Day 2,343–A Struggle

I’m surprised by how much getting my PSA results 30 hours ago affected me yesterday and today. It’s been a real struggle.

Anger. That’s the word of the last 24 hours. I just want to scream, “Would you make up your fucking mind already?!?! Either come back and let’s battle this cancer shit head-on, or get the fuck out of my life once and for all!!” (Told you I’m pissed.) It’s the uncertainty that comes with each test result that’s getting to me. And the fact that this will happen every four months for the foreseeable future is growing really tiresome.

Logic tells the data-driven part of me that I’m okay—that I’m still considered to be cancer-free for now. It’s probably because I am so data-driven that I’m getting so angered and frustrated. Cancer doesn’t always follow a logical path; it doesn’t always fit neatly into cells in a spreadsheet. I need be better at accepting that fact. (You would have thought that I would have learned this after 6+ years of dealing with this.)

Cancer sucks.

Sorry if I offended with my language, but when I started this blog, it was intended to be a raw sharing of thoughts and emotions, and it’s something that I needed to do today, otherwise my head would explode. Really.

And, no, I’m not wishing for the cancer to come back. I’m grateful that I’m still here and able to whine about it. Truly. I guess frayed nerves, anger, and frustration are small prices to pay for longevity.



15 thoughts on “Day 2,343–A Struggle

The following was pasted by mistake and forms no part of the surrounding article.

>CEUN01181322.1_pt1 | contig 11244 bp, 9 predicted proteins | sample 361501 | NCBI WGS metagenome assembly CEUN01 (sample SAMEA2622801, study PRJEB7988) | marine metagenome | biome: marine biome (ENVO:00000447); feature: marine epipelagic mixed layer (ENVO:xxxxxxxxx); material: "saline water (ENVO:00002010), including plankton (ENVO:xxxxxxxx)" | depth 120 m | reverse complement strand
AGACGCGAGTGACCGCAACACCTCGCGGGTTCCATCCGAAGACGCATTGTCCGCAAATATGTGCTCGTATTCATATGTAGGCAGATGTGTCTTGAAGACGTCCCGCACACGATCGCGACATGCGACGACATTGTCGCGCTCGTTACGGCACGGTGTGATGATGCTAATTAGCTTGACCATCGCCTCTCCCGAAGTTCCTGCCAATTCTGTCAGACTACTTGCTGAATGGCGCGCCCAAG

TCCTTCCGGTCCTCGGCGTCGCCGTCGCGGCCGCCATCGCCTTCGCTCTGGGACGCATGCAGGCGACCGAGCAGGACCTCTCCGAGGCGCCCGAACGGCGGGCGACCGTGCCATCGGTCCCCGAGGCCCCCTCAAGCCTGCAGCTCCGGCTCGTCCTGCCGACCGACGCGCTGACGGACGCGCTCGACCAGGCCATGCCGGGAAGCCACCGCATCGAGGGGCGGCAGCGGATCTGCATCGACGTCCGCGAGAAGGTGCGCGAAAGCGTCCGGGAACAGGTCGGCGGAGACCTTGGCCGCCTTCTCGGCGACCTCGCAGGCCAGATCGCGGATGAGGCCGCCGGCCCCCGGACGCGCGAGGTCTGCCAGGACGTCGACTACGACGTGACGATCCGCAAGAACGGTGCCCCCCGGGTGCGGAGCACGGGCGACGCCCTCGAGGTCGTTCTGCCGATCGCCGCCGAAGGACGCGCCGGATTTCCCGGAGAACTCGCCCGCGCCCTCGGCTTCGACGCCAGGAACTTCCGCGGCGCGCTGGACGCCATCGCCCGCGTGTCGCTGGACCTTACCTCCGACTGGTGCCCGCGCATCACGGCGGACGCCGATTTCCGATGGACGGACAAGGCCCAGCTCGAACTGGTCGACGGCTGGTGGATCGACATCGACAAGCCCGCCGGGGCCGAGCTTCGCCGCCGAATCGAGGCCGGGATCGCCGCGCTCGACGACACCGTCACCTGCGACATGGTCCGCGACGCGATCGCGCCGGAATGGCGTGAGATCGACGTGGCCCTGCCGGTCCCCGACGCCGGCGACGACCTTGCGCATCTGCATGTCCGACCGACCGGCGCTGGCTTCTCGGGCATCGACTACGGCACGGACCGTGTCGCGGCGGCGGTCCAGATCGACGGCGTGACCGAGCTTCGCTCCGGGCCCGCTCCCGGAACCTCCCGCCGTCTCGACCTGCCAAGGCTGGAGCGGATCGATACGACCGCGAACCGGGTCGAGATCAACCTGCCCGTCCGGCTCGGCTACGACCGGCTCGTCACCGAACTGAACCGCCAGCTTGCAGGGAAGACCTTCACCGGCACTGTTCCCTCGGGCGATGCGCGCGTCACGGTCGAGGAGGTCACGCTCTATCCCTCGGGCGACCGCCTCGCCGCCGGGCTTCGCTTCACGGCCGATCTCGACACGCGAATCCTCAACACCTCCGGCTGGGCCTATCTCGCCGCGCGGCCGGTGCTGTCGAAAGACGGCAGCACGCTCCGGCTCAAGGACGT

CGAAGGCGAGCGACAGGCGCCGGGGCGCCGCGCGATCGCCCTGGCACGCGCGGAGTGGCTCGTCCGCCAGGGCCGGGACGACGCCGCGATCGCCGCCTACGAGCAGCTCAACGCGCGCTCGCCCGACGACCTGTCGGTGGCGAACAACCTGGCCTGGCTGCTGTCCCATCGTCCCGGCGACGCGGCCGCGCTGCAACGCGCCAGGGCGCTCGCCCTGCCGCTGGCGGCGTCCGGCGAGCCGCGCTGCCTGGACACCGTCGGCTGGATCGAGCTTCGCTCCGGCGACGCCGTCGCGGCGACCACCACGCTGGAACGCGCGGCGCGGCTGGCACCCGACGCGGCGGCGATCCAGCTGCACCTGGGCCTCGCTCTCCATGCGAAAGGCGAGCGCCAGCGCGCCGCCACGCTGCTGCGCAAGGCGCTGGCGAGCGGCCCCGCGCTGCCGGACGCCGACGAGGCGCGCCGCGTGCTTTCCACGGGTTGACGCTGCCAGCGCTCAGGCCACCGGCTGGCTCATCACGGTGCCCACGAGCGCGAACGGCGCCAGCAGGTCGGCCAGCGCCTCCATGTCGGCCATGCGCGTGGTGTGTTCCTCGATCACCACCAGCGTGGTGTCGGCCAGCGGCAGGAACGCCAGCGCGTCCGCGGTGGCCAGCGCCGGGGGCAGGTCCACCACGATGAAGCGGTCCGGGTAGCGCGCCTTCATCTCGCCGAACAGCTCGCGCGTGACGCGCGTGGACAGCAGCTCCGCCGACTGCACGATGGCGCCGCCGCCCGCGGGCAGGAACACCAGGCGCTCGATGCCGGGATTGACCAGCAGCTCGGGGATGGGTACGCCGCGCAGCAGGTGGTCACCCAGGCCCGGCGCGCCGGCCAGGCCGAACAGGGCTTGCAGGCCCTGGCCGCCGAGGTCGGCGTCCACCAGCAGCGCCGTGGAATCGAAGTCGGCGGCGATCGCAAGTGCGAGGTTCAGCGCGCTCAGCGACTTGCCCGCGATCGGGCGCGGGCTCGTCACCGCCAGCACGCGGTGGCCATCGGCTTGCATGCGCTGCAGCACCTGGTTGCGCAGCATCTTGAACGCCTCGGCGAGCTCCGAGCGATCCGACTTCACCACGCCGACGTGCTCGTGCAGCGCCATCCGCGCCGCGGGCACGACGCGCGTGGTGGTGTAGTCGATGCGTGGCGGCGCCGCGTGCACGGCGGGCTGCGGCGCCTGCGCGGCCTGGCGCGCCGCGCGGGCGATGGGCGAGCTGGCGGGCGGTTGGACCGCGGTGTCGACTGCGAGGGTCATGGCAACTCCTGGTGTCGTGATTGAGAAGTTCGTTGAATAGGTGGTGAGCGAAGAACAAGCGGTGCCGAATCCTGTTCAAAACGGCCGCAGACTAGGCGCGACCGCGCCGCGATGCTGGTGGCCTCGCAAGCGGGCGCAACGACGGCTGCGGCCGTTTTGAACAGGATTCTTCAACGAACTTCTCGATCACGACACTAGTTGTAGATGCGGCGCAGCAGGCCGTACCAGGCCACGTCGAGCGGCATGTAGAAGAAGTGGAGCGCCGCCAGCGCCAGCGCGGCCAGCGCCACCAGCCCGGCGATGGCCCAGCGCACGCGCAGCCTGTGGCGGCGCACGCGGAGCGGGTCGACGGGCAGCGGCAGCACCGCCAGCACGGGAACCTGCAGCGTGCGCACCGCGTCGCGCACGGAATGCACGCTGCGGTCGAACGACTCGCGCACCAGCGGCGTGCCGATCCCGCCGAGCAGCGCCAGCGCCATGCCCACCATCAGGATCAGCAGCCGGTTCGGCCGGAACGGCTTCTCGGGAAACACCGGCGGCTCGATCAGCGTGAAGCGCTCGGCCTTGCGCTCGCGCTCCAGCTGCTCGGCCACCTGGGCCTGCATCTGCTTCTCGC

1. It’s good to let it out. We’re here to listen and try to help. I’m in the middle of a similar problem. Just started a new drug, xtandi, and my PSA dropped from the mid 70s to about 17. A month later it was 23. A month after that 16. None of this jumping around surprised the oncologist. My take is you need to let the emotions flow and then remember you’re still here to live one more day.

    Liked by 1 person

    1. Thanks, Jim. You’re right, and I’m sorry to hear that you’re on a similar adventure. Your journey has been far more arduous and the grace with which you’ve traveled it is an inspiration.

      Liked by 1 person

      1. Thank you, I really appreciate your comments. I’m going to post soon about my current situation. Thru an odd turn of events I now feel better than I have in five years.


  2. Yup, cancer cells and spreadsheet cells often don’t mix! There are times when it is good to beat the hell out of something (even my granddaughter said she sometimes likes slamming doors, but I told her that once when I did that I had to spend the rest of the day putting it back on its hinges) even if its only virtually via the keyboard.

    Liked by 1 person

  3. No apology needed, no one is offended. The only offensive thing is the fucking cancer. Fucking is not the best word as for most of us fucking is finished. We do have love though and that trumps fucking every time. My cancer has taught me that, and some other lessons such as who my true friends are.

    Liked by 2 people

    1. Thanks. It is amazing what we learn about relationships going through this process. And your comment about the end of fucking was priceless—made me laugh out loud.

      Liked by 1 person

  4. philblog100

    Hi Dan. Coping with both the physical and emotional sides of this situation is very challenging. I hope sharing with your wordpress community helps. Cheers, Phil


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